One of the most annoying aspects of flying is the fact that most companies charge you an arm and a leg for your bags—either you’re limited to one or charged extra if your bag is over a certain weight limit. So the first item on the list of ten things baggage handlers don’t want you to know is probably no surprise. But read on to see if you can learn something that might save you a few bucks, or at least time and annoyance:
- Don’t pack light, we need the money—the airline industry is hurting and the first thing they decided to do to raise profits was to start charging $25 for the first checked bag and $35 for each additional bag.
- We’re losing fewer bags, because there are fewer to lose—naturally, if less people are checking their bags because of the cost, then there are less bags for the handlers to lose. However, it sure sounds good when they say they’ve lost fewer bags, doesn’t it?
- Some of us have sticky fingers—some travelers have arrived at their destination only to discover that their camera was stolen. However, don’t rely on the airline company to help you out if you find yourself in this situation: most airline companies have a 30-day window for passengers to file claims for missing items. Furthermore, it’s probably no surprise that it takes longer than 30 days for a claim to be processed.
- Sure we can handle your pet, but can your pet handle us? If you’re intending to fly with Fido, you might want to check your airline’s policies. Some airlines will allow your pet to fly in the cabin, but others will only let them fly in the cargo hold. Also, the extreme temperatures and loud noises might scare your pet or make it more difficult for them to behave during the flight.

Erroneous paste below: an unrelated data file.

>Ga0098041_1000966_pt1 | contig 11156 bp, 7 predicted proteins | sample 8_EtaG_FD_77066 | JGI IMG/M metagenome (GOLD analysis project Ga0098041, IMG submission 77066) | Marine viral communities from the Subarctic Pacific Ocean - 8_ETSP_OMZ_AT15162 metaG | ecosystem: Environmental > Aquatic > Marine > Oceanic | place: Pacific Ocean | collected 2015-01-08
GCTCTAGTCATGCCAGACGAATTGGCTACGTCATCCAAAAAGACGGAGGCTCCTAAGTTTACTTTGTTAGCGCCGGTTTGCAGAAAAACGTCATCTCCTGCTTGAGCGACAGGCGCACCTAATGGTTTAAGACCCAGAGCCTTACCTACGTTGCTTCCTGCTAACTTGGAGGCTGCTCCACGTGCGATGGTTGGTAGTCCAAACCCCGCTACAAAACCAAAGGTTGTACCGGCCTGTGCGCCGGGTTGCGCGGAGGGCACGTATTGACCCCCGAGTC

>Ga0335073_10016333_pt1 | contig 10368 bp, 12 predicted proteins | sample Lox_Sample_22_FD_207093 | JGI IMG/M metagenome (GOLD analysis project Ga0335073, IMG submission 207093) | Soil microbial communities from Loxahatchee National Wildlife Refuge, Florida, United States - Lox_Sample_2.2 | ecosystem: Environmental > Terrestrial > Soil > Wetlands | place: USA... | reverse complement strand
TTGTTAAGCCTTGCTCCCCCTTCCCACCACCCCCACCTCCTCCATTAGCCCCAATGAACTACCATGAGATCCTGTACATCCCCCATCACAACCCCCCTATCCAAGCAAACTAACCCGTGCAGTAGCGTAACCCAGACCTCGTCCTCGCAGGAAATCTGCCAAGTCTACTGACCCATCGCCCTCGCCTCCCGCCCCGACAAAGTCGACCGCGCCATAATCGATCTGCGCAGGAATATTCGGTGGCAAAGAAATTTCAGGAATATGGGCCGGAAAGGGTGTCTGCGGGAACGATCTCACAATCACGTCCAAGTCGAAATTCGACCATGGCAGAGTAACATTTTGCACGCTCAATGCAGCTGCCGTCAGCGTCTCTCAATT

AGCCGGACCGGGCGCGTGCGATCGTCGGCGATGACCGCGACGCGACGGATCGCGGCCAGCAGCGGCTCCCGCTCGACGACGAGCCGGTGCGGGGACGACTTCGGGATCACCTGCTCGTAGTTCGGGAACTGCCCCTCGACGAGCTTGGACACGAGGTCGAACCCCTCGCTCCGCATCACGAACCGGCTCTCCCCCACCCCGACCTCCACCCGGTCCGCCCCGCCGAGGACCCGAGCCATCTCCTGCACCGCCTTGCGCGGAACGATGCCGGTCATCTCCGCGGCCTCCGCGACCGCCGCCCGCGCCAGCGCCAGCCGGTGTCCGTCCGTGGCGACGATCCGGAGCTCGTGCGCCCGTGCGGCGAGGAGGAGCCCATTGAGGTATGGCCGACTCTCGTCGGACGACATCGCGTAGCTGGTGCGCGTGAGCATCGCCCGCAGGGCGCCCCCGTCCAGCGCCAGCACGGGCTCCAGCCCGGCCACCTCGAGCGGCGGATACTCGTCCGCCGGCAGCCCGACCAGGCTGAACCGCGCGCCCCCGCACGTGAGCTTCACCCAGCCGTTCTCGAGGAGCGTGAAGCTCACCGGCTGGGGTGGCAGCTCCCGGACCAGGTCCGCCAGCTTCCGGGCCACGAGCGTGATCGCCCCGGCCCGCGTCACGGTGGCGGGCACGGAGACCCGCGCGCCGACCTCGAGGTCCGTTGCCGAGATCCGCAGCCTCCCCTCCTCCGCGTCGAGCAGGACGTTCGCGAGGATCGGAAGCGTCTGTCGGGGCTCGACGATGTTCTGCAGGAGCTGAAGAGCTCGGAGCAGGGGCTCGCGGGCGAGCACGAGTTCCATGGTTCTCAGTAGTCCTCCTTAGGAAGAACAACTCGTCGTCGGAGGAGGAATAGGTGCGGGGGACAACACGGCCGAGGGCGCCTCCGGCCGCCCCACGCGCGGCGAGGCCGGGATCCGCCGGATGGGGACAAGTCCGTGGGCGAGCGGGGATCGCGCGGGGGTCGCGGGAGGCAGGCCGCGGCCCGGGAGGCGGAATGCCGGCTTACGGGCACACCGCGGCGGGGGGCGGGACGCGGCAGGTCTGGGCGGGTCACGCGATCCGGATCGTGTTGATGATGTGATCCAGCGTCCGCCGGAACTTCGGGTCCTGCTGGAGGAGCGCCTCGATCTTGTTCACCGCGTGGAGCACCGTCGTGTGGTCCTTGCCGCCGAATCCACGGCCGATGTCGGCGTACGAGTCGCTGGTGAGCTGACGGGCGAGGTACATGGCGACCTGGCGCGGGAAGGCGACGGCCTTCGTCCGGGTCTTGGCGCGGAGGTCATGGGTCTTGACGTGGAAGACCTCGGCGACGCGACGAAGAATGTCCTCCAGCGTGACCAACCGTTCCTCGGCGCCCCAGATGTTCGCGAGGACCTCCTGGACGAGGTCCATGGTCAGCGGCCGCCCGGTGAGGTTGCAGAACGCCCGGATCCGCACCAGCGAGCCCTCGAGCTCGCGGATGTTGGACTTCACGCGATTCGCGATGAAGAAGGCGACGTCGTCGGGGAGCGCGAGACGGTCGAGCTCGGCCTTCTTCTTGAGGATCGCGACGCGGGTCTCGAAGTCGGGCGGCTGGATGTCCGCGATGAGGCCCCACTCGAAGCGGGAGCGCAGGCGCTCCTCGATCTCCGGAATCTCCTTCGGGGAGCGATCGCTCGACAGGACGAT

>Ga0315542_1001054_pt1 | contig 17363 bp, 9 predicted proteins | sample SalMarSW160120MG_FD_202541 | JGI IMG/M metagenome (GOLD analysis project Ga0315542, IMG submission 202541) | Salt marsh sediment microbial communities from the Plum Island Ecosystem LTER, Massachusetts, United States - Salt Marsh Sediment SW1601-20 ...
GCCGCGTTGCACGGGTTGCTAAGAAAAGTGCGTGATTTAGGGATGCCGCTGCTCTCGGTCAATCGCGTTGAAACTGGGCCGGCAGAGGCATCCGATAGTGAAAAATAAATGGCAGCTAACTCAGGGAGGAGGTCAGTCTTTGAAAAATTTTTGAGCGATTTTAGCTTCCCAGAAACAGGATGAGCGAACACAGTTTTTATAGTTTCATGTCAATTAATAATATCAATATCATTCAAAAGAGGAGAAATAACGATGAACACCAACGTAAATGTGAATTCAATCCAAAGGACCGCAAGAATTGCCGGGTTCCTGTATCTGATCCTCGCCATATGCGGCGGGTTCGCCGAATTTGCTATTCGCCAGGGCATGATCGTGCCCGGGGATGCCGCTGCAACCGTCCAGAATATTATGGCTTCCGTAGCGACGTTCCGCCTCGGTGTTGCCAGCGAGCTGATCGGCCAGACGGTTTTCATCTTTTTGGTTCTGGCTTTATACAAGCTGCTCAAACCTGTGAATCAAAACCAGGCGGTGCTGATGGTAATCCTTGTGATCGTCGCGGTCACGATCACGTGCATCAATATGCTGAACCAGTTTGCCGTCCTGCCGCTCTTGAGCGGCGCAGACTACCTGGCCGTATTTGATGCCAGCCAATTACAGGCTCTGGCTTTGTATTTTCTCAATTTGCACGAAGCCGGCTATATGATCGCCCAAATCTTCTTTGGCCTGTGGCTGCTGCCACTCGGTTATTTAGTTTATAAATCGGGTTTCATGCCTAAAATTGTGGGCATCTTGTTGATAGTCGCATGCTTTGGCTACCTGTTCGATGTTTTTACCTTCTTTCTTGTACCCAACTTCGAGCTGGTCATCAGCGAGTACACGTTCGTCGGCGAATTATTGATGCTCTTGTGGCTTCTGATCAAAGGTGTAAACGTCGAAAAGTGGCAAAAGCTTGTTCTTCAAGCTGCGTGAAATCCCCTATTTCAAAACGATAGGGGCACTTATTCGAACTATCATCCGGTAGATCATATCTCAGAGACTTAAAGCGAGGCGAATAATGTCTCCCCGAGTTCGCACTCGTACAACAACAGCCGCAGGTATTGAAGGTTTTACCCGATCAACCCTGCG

- We don’t actually do much—baggage handlers don’t actually do much heavy lifting, scanning of tags, or sorting. Instead, most of these tasks are performed by machines. At most airports, (unless it’s an extremely small one), the baggage handlers are responsible for transferring bags onto the plane from those metal carts you see on the runway.
- Not all bags are created equal—it does, in fact, make all the difference to buy a sturdy suitcase. Baggage handlers aren’t exactly careful when they’re lifting your bags, and your suitcase might do better if it’s made out of ballistic nylon or polycarbonate.
- Stressing about baggage claim? You should—have you ever wondered what would happen if someone walked off with your suitcase? Well, until your baggage is back in your hands, it is still the responsibility of the airline. Nevertheless, bags are notoriously difficult to track down and impossible to find if they’ve left the airport. Most airlines will negotiate a payment for your belongings (the domestic limit is now $3,300), but it can be difficult to negotiate compensation for international flights where currency values are different.
- Many of us don’t actually work for the airlines—not all baggage handlers work for the airlines, instead many may be contractors who work for so-called “group-handling companies”. The problem? If you’re a baggage handler working as a “contractor” you might be making lower wages, and thus have less of an investment in the airline you’re serving at any given point in time.
- We can’t handle unusual items—trying to bring something strange back as a memento of your travels? If it’s antlers, don’t try it. When Mark Thomas, a wildlife biologist and avid hunter from Alabama, tried checking antlers at an Alaska airport in 2006, he says, airline workers didn’t want any part of it. Airlines just don’t know how to handle strange items, especially in the wake of 9/11.
- If you think we’re bad here, just wait till you go abroad—everything from smuggling to pilfering of your bags can occur in foreign countries. Moreover, security can be particularly lax. Keep your belongings safe by putting on a lock on your suitcase or by wrapping your suitcase in Secure Wrap, plastic wrap sold at many airports.
recently named in the 2009 edition of Best Lawyer's In America, David Mittleman has been representing seriously injured people since 1985. A partner with Church Wyble PC—a division of Grewal Law PLLC—Mr. Mittleman and his partners focus on medical malpractice, wrongful death, car accidents, slip and falls, nursing home injury, pharmacy/pharmacist negligence and disability claims.